Bold & Bare

STYLE FILE

This year's prom theme?

April 30, 2000

Prom dresses this year reveal the bare essentials. One of the hottest looks is simply showing off skin in strapless gowns, halter tops and backless styles.

The trend is "bold and bare," says Collene Kennedy, director of public relations for David's Bridal. "Sleek lines celebrate youthful bodies."

If you're not ready to make a sexy statement, there are other options. "There is always a place for traditional looks," says Jodi Brooks, market editor for Seventeen magazine. "The Cinderella look never goes out of style."

Just as important is embellishment -- glittery overlays, sequins and embroidery. Colors range from pale to powerful. Some of the most popular include ice blue, lilac, peach, fuchsia and ruby red.

Who sets these prom trends, anyway? Pop stars including Britney Spears, Christina Aguilera and Brandy. "These pop divas seem to be so visual and help create the world of style," says Kennedy. "Some girls look to them for direction."

-- Latease T. Hewlett

Model shares beauty tips

Learn the beauty secrets of a supermodel on Saturday when Niki Taylor comes to the sixth Annual Baltimore Women's Show at the Maryland State Fairgrounds in Timonium. Taylor, a model for Cover Girl cosmetics, will be on hand at the show to sign autographs and talk make-up.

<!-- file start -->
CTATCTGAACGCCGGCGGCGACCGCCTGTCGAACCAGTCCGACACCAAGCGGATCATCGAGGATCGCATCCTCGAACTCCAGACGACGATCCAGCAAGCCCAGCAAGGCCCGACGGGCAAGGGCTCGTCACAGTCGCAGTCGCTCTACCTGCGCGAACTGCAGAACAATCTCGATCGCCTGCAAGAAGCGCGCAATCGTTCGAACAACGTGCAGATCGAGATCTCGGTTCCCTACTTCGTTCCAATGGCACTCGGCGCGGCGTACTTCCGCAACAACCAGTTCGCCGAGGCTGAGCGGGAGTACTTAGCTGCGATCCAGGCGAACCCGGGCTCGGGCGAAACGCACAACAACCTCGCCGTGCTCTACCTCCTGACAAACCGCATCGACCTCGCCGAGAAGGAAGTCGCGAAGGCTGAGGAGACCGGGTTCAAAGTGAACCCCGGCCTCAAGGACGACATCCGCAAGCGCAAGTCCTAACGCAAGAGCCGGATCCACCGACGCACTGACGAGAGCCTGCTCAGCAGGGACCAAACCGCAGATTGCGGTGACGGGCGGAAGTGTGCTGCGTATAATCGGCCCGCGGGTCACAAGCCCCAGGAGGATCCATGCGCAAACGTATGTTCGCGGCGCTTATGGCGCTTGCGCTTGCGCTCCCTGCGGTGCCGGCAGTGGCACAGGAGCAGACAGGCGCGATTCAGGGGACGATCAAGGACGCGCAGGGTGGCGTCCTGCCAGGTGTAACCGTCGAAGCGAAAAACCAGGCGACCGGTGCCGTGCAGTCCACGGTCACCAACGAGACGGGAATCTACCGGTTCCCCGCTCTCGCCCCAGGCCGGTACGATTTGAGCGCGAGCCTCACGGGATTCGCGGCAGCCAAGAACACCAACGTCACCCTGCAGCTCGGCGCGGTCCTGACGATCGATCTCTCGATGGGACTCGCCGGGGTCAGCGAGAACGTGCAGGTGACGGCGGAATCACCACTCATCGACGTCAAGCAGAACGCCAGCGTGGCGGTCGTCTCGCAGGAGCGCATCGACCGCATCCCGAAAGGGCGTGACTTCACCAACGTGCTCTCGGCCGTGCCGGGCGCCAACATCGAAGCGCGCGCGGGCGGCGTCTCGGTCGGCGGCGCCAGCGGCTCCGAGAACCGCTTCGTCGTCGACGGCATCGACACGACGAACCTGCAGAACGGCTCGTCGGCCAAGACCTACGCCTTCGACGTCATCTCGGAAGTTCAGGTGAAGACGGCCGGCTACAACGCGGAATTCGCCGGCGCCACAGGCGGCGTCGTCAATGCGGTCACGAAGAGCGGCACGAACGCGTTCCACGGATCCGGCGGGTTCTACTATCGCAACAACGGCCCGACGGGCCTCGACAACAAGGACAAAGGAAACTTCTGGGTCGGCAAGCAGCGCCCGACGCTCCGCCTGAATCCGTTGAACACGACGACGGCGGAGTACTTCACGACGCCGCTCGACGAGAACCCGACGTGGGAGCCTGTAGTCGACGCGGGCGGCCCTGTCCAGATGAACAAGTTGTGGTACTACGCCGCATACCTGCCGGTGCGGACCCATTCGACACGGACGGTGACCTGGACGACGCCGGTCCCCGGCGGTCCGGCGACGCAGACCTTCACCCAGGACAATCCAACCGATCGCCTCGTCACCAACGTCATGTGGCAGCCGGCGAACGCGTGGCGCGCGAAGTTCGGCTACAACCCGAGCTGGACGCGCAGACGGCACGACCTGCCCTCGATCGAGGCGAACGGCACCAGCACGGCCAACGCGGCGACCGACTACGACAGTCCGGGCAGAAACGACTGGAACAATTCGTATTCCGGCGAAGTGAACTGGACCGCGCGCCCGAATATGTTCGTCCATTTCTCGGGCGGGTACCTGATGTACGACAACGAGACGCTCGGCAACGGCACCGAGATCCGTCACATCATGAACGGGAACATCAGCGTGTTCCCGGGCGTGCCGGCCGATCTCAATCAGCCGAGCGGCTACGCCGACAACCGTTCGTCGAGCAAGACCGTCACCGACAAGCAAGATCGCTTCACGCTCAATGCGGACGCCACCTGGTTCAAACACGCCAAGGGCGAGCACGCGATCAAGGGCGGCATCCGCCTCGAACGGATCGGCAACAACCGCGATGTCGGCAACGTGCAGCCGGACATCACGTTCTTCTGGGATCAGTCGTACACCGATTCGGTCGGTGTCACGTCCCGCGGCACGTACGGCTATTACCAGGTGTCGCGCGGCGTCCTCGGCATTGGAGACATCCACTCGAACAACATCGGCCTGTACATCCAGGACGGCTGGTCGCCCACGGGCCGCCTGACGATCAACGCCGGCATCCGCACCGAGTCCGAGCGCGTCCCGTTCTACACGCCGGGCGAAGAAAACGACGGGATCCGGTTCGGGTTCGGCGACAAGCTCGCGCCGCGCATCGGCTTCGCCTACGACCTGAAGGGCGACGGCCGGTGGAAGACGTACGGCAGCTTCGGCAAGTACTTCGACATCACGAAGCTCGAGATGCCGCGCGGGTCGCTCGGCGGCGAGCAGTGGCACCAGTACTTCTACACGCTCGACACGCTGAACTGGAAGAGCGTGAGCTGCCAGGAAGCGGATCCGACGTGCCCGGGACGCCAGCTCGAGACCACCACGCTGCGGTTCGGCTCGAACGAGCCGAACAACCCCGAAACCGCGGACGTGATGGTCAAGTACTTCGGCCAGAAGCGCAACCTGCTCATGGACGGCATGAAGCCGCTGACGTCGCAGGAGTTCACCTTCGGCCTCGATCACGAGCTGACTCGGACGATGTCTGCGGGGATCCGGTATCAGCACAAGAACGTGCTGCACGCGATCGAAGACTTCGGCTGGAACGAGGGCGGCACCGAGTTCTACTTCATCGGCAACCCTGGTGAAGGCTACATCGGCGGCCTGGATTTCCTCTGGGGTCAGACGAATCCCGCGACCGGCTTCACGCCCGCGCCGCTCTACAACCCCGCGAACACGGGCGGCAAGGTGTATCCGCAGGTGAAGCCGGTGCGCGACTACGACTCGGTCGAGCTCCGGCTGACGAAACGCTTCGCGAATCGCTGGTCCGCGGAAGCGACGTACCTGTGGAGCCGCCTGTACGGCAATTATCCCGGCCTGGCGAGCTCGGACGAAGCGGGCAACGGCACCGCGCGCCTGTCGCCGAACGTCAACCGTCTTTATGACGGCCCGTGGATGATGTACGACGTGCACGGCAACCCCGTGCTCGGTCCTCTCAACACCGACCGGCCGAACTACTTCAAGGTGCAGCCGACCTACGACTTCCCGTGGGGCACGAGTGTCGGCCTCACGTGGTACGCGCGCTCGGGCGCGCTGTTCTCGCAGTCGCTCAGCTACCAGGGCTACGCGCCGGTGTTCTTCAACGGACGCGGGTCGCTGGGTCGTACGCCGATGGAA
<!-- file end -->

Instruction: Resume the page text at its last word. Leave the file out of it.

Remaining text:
More than 35,000 women are expected to attend the three-day show, which features medical news and fashion advice from experts, 50 workshops and seminars on a variety of topics, free child care, a concert by Kathy Mattea (separate tickets required) and a chance to win a new car. Don't miss Bridal Showcase night, from 6 p.m. to 9 p.m. Friday, when brides-to-be get in free with registration.

The Baltimore Women's Show runs from 10 a.m. to 9 p.m. Friday and 10 a.m. to 6 p.m. Saturday and Sunday. Admission is $7 adults, $4 children, free for children under 3. Parking is free. For more information and discount coupons, check www.womensshow.com or call (800) 830-3976.

-- Maria Blackburn

A story of crowning glory

"Before you go to school, it probably doesn't matter. Even if it hurts when your parents comb it, or it gets long enough to be cut by a woman in a black smock who douses your head with a spray bottle before she snips off your bangs. Even when it is matted with gum or tar from the neighbor's driveway, and a whole hunk of it has to go, I don't think your hair matters until you see yourself in the mirror of your friend's eyes. That's when the trouble begins."

From "Hair: Public, Political, Extremely Personal" by Diane Simon (St. Martin's Press, $23.95) -- M.B.

Positively smashing

Smashbox cosmetics just got a make-over. Products now come packaged in sleek black cases slim enough to fit in even the most packed pocketbooks.

Smashbox's oil-free powder foundation is a must-have. It comes in five shades, never appears dry or chalky, and can be applied wet with a damp sponge or dry with a puff or brush. It costs $32. We also like Smashing Rumor lipstick ($14), a frosted brown- sugar shade that goes with just about anything.

Smashbox cosmetics are available at stores including Hecht's in Columbia or online at www.smashbox.com. --M.B.

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